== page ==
Then I met David Lehman. In high school an English teacher told David that he was a poet, and he believed her. The day I met him he stuck his head out of his dorm room door as I was entering mine for the first time suitcases in hand and asked me, “You don’t have a copy of The Paris Review with you do you?”
“The new Paris Review. I’ve got a poem in there. Hi. I’m David Lehman. I’m a poet.” I did not see a poet. I saw a gawky, pimply, eighteen year old kid with a New York accent and a Yogi Bear lilt in his voice.
“Pleased to meet you,” I said. “Pete Ferry, Undersecretary of the Interior.” David didn’t seem to hear me. He shook my hand. David and I were students in a summer program at Oxford and after sharing a plane ride, had been bumming around England on our own for a few days. Oh, we had a good time with David for a couple of weeks. We (three of us had come together from Ohio and had never even been to New York - we were groped in Times Square and charged eight dollars a beer on Second Avenue - much less London) had chips on our shoulders, a bit of residual Midwestern adolescent anti-Semitism, and an absolute phobia about being ugly Americans. And now one of us was David, our worst fear, the ugliest American of all, a New York Jew. So we mocked him, imitated him, asked him stupid questions (“Do poets wear boxers or whitey-tighties?”), and it all missed him (“I don’t think it really matters. I wear briefs. Kenneth Koch wears boxers. This I happen to know because I once came home to my apartment to find him playing the violin in his boxers for a graduate student in comparative literature. She was quite beautiful.”) For a couple of weeks we huddled together talking about all the stupid things David did and said, and then he did something stupider. He challenged John Fuller to a poetry reading. We were just mortified.
Fuller was one of our dons. He was young, handsome, witty, wry, bored, very British. He was also a rising star among British poets and the son of Roy Fuller who was the sitting Poet laureate of OxfordUniversity. Fuller accepted, and on a Wednesday evening after sherry and shepherd’s pie, we sat back gleefully to watch David’s vivisection.
John Fuller began the evening with some nakedly deprecating remarks about his young challenger from across the sea. He was at least annoyed, perhaps insulted. We choked on our laughter, bit our thumbs, but David beamed at us oblivious, certain that we were all on his side or certain of something, at least. Then they began to read. They took turns standing at the podium trading short poems. We were quieted. David wasn’t that bad. David was pretty good. We looked sideways at each other and raised our eyebrows. After half an hour David said that he would now read some of the New York poets who had influenced him: Koch, Frank O’Hara, David Shapiro.
“No, no,” said Fuller with a wave of his hand. “Read your own stuff.” They read on. David was damn good. After an hour Fuller took the podium and looked back at David. “Got a long piece?”
“I have one long piece I want to read. If you have something, too, we’ll read these and then go home.”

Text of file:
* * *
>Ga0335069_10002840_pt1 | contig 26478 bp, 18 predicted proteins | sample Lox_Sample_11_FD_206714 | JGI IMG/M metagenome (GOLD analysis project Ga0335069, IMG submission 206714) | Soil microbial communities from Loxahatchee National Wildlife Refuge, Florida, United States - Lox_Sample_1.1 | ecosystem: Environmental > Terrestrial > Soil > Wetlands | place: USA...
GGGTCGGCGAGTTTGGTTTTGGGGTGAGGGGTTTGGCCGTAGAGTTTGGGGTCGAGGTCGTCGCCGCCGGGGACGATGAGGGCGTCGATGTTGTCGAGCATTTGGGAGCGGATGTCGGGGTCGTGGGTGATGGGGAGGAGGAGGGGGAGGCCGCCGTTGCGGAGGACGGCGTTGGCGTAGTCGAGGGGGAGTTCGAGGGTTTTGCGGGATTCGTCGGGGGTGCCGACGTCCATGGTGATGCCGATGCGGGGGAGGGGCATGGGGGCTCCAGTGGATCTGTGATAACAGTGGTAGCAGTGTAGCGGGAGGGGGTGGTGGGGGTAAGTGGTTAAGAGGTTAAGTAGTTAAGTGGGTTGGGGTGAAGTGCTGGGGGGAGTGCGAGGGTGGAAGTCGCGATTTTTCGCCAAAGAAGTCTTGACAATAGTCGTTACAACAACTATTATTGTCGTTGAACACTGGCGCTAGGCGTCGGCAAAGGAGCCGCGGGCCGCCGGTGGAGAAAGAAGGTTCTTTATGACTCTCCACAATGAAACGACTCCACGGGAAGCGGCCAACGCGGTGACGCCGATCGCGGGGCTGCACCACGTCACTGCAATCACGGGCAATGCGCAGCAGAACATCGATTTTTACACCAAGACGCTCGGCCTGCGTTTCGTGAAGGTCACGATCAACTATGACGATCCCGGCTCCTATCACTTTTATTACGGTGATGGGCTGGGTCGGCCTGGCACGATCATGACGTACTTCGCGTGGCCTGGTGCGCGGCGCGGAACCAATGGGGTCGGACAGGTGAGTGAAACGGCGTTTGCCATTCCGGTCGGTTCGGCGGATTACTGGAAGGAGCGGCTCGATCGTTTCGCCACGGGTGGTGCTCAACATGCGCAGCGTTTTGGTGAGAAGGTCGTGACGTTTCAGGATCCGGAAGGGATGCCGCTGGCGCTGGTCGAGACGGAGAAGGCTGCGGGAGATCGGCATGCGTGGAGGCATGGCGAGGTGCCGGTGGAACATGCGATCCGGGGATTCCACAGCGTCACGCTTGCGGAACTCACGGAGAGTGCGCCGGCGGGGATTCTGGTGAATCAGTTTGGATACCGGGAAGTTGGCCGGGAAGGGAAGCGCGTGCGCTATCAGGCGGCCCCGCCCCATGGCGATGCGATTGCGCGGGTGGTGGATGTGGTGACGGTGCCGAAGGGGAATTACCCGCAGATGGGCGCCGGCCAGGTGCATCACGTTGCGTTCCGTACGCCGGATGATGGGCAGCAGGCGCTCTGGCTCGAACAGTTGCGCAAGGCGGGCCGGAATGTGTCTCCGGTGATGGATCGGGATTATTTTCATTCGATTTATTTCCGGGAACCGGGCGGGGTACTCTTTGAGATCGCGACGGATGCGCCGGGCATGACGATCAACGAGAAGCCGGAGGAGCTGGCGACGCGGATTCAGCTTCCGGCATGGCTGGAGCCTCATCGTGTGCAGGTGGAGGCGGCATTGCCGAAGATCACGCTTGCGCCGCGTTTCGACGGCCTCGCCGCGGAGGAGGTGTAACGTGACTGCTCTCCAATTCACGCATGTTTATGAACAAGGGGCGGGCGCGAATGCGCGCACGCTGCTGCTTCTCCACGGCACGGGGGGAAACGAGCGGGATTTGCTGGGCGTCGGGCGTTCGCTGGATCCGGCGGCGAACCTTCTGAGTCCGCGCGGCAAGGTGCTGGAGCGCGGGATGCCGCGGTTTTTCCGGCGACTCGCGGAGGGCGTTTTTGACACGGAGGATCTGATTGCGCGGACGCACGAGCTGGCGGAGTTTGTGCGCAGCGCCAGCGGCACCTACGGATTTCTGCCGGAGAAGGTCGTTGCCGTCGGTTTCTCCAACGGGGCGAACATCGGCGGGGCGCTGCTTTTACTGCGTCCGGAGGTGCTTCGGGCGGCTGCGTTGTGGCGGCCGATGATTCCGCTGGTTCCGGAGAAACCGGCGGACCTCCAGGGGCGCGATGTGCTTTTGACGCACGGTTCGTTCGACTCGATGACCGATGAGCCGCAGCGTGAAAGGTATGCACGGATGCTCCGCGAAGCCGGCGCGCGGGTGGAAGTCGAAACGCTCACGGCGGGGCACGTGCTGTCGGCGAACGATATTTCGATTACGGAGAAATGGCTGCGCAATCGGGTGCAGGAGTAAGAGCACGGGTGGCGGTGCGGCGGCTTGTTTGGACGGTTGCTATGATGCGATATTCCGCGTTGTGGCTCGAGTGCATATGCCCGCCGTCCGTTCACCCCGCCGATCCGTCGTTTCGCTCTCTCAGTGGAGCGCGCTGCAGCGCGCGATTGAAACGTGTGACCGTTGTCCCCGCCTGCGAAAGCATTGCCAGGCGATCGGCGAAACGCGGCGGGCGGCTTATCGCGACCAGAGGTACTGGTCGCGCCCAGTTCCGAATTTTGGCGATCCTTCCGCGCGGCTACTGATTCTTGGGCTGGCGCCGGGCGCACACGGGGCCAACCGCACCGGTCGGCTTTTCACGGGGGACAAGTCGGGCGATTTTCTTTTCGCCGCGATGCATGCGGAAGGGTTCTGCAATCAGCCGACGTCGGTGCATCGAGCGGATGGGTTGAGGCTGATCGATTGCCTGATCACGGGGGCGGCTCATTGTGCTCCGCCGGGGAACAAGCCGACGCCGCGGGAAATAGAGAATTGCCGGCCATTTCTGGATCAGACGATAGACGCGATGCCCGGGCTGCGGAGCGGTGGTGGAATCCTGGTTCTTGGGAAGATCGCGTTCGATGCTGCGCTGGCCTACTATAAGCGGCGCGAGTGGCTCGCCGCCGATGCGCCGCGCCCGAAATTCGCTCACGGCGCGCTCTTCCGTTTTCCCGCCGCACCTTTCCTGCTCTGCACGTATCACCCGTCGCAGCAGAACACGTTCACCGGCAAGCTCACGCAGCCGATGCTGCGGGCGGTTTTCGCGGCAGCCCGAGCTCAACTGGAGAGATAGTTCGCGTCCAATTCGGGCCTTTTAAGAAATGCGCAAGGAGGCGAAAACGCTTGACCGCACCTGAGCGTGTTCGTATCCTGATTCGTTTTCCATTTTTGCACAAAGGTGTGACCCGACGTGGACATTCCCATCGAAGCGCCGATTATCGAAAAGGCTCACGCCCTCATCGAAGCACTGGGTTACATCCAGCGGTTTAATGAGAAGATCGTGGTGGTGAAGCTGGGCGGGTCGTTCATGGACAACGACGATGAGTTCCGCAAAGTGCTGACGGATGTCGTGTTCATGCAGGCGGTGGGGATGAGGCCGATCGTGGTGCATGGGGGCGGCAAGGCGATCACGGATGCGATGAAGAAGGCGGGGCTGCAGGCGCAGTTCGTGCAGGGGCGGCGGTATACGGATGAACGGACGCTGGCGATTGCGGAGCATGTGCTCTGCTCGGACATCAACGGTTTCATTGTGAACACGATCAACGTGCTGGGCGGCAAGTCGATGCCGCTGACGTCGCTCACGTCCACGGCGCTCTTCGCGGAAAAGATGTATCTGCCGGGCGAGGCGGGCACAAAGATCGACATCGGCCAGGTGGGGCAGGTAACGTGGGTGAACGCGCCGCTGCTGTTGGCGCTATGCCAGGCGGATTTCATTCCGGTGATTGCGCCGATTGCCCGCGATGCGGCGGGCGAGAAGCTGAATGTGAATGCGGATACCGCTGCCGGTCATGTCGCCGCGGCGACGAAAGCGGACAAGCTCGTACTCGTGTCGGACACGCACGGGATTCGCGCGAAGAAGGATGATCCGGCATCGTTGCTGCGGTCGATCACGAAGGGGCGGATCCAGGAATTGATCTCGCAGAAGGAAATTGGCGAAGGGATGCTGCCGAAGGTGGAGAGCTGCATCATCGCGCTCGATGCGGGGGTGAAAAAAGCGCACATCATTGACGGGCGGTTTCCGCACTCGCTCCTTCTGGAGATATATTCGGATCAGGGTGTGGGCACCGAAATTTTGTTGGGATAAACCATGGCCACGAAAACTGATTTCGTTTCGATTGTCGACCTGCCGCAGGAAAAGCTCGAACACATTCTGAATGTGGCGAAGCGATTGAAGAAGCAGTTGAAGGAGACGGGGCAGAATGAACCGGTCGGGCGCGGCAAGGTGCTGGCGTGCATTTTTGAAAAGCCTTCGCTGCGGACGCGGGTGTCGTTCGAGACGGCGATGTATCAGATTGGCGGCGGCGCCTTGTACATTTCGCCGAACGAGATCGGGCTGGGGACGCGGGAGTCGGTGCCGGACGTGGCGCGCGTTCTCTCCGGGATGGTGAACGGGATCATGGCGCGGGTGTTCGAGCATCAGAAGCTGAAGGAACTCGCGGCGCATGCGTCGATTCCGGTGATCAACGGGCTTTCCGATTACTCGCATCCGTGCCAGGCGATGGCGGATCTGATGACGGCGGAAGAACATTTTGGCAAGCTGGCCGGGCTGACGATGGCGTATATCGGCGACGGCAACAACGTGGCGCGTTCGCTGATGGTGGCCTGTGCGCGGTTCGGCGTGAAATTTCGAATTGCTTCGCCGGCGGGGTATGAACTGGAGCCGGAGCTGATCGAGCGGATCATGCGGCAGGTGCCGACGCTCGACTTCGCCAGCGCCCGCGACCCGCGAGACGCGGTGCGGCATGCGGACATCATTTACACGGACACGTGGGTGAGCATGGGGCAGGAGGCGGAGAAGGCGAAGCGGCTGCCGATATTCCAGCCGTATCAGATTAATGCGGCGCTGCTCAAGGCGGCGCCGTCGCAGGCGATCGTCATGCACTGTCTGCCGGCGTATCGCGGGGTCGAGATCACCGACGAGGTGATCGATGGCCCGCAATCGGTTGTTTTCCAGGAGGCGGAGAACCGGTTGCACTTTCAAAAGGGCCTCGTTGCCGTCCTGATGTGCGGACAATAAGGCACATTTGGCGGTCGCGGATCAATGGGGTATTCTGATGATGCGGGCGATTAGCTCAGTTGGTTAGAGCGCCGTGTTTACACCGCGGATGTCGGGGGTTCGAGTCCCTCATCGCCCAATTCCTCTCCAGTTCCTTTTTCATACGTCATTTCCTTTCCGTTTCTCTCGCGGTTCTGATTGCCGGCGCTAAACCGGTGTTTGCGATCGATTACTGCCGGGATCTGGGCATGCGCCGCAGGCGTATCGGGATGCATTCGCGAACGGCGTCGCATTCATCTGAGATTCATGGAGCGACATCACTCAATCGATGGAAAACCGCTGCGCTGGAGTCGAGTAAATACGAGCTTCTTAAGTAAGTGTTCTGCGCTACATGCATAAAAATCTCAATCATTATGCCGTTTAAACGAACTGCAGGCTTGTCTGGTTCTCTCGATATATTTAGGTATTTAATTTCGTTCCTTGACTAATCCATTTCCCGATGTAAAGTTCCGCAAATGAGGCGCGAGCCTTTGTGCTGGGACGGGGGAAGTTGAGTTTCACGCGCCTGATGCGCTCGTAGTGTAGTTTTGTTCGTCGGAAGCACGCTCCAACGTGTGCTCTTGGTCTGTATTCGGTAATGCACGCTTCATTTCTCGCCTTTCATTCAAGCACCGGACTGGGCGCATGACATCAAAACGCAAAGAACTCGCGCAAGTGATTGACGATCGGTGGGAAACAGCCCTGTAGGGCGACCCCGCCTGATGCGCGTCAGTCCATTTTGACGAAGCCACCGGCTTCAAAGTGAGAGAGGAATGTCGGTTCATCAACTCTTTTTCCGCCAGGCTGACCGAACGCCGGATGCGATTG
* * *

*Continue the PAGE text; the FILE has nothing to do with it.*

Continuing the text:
“Well, I have one, but I’m still working on it.”
“Try it. I want to hear it.”
“You first,” said Jon Fuller.
And David read a poem called “Supercargo.” He shuffled pages and started quietly, perhaps uncertainly, but his voice rose and rose with the poem, and he stood forward on his toes although he was tall to begin with. He was wonderful. When he finally sat down, we found ourselves clapping.
Fuller took the podium and looked down for a long moment at his loose sheets. “I can’t follow that,” he said finally, and sat down, too. Oh we had a party that night. The girls dangled their bare summer legs from our dorm windows over the Cherwell River, and we all laughed and sang and passed a hashish pipe and bottles of Spanish Graves. We toasted David all night long.
For the rest of the term, I spent as much time as I could with David Lehman. We ate Chinese food because David was homesick, hitchhiked to the sea shore reciting poetry between rides and made plans to go to France where David said “the vegetables all taste like fruits.” Before the end of the summer, Fuller, who had a little basement press, had published a broadsheet of David’s poetry (I still have a copy of it somewhere), and I knew I wanted to be a writer and was able to say it aloud, at least to myself.
-- Peter Ferry
Cambridge University, with its medieval passageways and glorious college gardens, has dominated this town for over 800 years. It is the university of Byron and Wordsworth, Charles Darwin and Stephen Hawking, Emma Thompson and Stephen Frye. Francis Crick and James Watson famously announced their discovery of DNA at the Eagle, an event enshrined on a plaque on the pub’s smoke blackened walls.
David Lehman studied at Clare College in Cambridge for two years, while a Kellett Fellow from Columbia University. He was following in the footsteps of poets and scholars, including John Berryman, and his contemporaries David Shapiro and Aaron Fogel. While there he met Lawrence Joseph, a University of Michigan fellow at Magdalene (pronounced "Maudlyn") College, who became a life-long friend.